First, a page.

Heidi Barr and I are a few months into an adventure called 12 Tiny Things. We are taking one aspect of life and reflecting on it for a month in order to deepen and nurture our roots. Join us on Facebook and our website. This post came out of my month focusing on Spirituality. The topic was oddly frustrating for me. Working in a church has professionalized my spirituality, and having very small children requires (what I write about here) an entrenched, lived spirituality, intense and unexpected in brand new ways:
The first things that she took from me were selfishness and sleep
She broke a thousand heirlooms I was never meant to keep
She filled my life with color, canceled plans, and trashed my car
But none of that was ever who we are
And they’ve still got their morning paper and their coffee and their time
And they still enjoy their evenings with the skeptics and the wine
Oh, but all the wonders I have seen, I will see a second time
From inside of the ages through your eyes
—Brandi Carlile “The Mother”
I experienced having one child and then another in a myriad of ways. One way I’d describe is as a spiritual awakening of sorts (or spiritual crisis, depending on the moment). Their precious breath, their utter dependency and vulnerability, their new smell wafting off their soft heads, all seemed to whisper to my bones in the stillness, “Your replacements are here!” The next generation had arrived accompanied by the most fierce, primal love I had ever experienced. I felt both the certainty of my death and a new, deep, guttural desire to not die, to hold them and be their momma forever. I became a mother, and how I experienced and viewed the universe shifted immensely. It was both unsettling and lovely.
Somehow, before having children, I assumed a miracle would hurt less, be cleaner, easier, more sterile. Cuter, with soothing background music and soft lighting. More photogenic. I couldn’t imagine one miracle, and then another, incorporating so much swelling and blood and constipation. I never imagined ‘holy’ would be accompanied by quite so much snot and spit up and nipple blisters. And laughter, too.
Sitting with my newborn miracles, time passed slowly and it dawned on me that all I have to do is love these little nuggets who absolutely belong to me, and also absolutely belong not to me but to the universe. No ruler that I used to use to measure my worth worked anymore. There was no room for achievement. There was no time for make up. A miniature human needed me in order to live. Nothing else seemed to matter. So does what used to matter, matter? Will it ever matter again?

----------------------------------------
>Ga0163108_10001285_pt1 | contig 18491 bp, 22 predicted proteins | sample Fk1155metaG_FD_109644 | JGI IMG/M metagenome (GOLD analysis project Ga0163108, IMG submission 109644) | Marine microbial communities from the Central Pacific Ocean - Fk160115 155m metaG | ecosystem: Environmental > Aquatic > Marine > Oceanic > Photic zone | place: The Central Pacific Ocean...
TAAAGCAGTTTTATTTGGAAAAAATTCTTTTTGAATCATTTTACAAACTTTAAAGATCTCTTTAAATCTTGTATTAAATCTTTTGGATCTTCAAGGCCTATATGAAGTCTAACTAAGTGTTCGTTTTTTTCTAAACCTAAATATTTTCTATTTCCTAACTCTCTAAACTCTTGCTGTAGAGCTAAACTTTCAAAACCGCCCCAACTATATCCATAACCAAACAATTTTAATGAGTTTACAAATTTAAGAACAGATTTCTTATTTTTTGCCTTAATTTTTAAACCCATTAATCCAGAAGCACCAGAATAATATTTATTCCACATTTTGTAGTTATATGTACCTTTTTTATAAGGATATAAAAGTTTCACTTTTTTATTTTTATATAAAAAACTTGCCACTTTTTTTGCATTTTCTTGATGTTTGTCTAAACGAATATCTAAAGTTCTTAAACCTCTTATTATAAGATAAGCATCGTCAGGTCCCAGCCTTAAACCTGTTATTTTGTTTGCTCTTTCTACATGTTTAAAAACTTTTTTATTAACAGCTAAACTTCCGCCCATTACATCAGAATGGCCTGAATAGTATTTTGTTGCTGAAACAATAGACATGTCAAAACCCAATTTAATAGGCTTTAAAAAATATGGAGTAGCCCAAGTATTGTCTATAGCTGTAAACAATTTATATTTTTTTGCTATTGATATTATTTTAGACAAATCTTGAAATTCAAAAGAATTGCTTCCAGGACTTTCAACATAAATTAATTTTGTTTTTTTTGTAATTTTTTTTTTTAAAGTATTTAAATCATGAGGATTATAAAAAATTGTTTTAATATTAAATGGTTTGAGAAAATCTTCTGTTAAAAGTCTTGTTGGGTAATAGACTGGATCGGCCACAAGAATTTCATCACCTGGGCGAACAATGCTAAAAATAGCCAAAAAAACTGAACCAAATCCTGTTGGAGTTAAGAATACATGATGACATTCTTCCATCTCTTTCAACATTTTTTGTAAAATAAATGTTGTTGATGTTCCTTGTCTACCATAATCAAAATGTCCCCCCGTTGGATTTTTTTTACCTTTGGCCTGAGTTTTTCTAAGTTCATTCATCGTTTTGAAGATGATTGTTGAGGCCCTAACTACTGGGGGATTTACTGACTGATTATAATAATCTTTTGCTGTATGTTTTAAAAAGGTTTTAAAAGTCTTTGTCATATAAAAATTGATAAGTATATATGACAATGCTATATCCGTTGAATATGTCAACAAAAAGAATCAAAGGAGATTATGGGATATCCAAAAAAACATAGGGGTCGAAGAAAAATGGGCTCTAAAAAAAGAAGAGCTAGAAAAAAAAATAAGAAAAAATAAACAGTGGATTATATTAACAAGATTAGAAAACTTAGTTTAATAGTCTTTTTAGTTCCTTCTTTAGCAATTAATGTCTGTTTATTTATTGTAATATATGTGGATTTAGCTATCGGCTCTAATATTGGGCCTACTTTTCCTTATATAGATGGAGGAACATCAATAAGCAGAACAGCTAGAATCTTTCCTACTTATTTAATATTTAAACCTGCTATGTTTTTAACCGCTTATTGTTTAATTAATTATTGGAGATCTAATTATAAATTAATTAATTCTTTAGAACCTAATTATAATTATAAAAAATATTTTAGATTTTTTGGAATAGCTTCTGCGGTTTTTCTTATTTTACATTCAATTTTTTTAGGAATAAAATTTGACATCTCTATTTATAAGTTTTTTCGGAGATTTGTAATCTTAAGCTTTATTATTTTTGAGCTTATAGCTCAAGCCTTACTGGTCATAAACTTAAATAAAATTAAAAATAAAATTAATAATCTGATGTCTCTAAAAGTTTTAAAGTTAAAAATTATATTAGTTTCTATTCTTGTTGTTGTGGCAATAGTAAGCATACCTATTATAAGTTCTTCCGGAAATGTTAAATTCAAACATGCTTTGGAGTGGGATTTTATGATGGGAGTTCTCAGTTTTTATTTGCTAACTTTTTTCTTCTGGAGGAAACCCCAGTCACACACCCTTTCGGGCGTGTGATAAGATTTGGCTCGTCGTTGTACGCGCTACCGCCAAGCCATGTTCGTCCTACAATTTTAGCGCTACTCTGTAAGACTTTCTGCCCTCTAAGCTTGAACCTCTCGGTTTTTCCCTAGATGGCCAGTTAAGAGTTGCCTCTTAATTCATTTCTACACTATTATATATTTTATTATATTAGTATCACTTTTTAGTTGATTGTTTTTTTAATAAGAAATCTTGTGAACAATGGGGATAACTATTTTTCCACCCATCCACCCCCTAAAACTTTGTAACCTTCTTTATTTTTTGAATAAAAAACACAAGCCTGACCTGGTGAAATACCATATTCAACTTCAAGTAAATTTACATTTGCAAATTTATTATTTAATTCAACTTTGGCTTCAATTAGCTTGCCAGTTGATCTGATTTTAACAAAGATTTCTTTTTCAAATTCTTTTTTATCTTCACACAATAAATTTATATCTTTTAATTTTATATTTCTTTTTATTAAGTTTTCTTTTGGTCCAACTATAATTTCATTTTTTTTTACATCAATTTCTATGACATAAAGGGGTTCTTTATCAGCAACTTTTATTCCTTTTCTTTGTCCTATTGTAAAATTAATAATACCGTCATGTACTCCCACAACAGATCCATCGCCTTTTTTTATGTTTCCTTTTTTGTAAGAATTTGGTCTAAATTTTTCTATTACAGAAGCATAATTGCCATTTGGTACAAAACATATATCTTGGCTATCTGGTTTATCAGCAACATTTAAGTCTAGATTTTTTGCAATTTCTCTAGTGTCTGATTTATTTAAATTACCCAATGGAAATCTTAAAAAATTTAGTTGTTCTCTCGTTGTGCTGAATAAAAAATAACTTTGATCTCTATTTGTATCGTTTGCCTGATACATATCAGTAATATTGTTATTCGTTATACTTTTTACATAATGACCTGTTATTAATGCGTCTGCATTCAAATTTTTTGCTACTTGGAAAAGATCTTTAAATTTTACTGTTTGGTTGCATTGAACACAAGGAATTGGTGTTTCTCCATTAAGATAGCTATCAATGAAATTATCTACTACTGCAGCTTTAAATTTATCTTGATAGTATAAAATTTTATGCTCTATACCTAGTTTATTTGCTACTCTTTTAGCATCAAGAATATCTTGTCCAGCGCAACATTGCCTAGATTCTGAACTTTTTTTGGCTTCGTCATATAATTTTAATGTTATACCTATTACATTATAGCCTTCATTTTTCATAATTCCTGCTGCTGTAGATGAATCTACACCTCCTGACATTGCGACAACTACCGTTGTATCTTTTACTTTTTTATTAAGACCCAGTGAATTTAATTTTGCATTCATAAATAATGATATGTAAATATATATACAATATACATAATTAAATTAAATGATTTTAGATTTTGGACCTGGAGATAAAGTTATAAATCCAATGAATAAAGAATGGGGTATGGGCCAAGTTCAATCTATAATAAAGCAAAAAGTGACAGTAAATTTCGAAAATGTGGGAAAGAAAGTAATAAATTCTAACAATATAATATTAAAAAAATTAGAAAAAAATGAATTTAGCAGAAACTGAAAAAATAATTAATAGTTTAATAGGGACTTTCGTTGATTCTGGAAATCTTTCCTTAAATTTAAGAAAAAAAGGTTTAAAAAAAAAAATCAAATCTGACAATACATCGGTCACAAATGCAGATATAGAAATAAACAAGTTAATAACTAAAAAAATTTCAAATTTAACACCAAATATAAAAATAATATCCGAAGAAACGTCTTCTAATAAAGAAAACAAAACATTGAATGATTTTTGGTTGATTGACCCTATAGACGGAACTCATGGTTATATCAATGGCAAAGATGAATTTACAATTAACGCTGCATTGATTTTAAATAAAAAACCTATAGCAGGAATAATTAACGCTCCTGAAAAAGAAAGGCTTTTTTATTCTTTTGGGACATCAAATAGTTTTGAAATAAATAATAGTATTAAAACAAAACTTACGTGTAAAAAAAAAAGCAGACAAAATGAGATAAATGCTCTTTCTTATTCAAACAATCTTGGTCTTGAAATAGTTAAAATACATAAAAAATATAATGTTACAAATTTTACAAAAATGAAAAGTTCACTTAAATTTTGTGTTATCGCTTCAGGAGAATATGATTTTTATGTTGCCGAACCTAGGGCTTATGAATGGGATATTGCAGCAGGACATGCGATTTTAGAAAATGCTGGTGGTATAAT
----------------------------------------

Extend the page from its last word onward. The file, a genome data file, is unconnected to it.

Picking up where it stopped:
I saw clearly all the ladders I used to climb. Off the ladders, I looked around for the things that used to keep me busy but all there was to do is love. And love. Sit in the love. Dwell in the love. Just love. And this pure loving, this stripped down sacredness can sometimes be excruciatingly, relentlessly boring. Depressing. Exhausting. I yearned for the things that used to keep me busy. I realized this tiny human was why I was round and flabby and why I wasn’t working and why my hair was falling out. And then the ones who are mine and not mine would call me back to a simple moment of bliss. The love I gave and gave would suddenly echo back to me, offering me dignity and grace, striking me to my core, to where my humanity resides and love abides. Tears streamed from that place. My eyes were constantly puffy and red and filled with gratitude.
When I became a mother, I could feel time passing moment by moment, and see it clearly right in front of me. As sitting became crawling became walking became talking you realize you will never get time back and — oh my gosh — am I living this right? It takes your breath away. There was deep, heartbreaking longing for the one who was right there in front of me. No cuddle was enough. Even in the midst of holding on tight I knew I would need to let go. Every decision, every movement goes through a brand new filter of love and responsibility. It is exhilarating and exhausting, this freedom for. I opened my heart up everyday. It was blissful and brutal. It was holy.
Although I am out of the trenches of infancy, the spiritual awakening continues to unfold. There is occasional quiet and yet no alone time. There is opportunity for mindfulness but so little energy left to process it. There is so little time for my former spiritual practices: meditation, running, yoga, prayer, reading. I strive to carve out time, but have to trust in good enough. I sink into my entrenched, living, on-the-carpet spirituality. Among the clutter and car seats, my children offer me a glimpse of heaven on earth. They invite me to be present to the essential and to hold on to the holiness lightly with both hands.
One day, totally spent, I went up to my bed with a book to take a break when my spouse got home from work. My three-year-old wanted to come with me. He followed me up the stairs in just his Batman undies. My spouse called after him, trying to protect me, but I sighed, “It’s okay. Come on my honey.” He climbed under the covers with me, wanting to be bears in a cave. I followed his lead, soaking in the hibernation nuzzles. At one point when play slowed, I opened my book to read. He took my paper bookmark and rolled it up into two circles. “It’s binoculars, momma,” he said. “Look.”
I put my book down. I looked through the holes of his makeshift binoculars and everything else fell away except his luminous, beautiful face.